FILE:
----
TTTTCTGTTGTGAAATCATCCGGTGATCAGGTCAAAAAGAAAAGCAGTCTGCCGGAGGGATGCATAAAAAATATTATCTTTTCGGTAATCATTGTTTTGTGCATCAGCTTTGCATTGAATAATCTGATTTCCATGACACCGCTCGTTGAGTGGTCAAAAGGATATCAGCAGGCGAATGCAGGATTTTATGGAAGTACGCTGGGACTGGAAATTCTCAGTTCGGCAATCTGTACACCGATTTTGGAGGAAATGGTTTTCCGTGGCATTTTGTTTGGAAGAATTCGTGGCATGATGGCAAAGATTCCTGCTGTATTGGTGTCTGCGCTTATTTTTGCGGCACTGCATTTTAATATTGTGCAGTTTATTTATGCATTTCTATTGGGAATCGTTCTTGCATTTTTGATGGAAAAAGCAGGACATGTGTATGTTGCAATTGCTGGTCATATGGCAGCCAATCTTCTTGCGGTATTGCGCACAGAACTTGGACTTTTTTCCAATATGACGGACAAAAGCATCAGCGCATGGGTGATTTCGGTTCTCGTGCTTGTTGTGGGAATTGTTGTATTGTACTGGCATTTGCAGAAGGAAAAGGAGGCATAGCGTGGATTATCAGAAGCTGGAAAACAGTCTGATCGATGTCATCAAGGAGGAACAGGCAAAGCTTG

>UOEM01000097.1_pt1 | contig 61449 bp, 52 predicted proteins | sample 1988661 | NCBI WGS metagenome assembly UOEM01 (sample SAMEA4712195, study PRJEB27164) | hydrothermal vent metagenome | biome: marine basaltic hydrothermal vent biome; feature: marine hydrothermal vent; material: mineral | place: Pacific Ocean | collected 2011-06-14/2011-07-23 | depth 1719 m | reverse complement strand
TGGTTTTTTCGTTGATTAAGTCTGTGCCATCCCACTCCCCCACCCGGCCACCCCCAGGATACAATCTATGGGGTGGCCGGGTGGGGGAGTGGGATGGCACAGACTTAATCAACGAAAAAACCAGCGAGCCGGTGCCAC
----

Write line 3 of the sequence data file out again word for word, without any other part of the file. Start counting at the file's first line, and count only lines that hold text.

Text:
TGGTTTTTTCGTTGATTAAGTCTGTGCCATCCCACTCCCCCACCCGGCCACCCCCAGGATACAATCTATGGGGTGGCCGGGTGGGGGAGTGGGATGGCACAGACTTAATCAACGAAAAAACCAGCGAGCCGGTGCCAC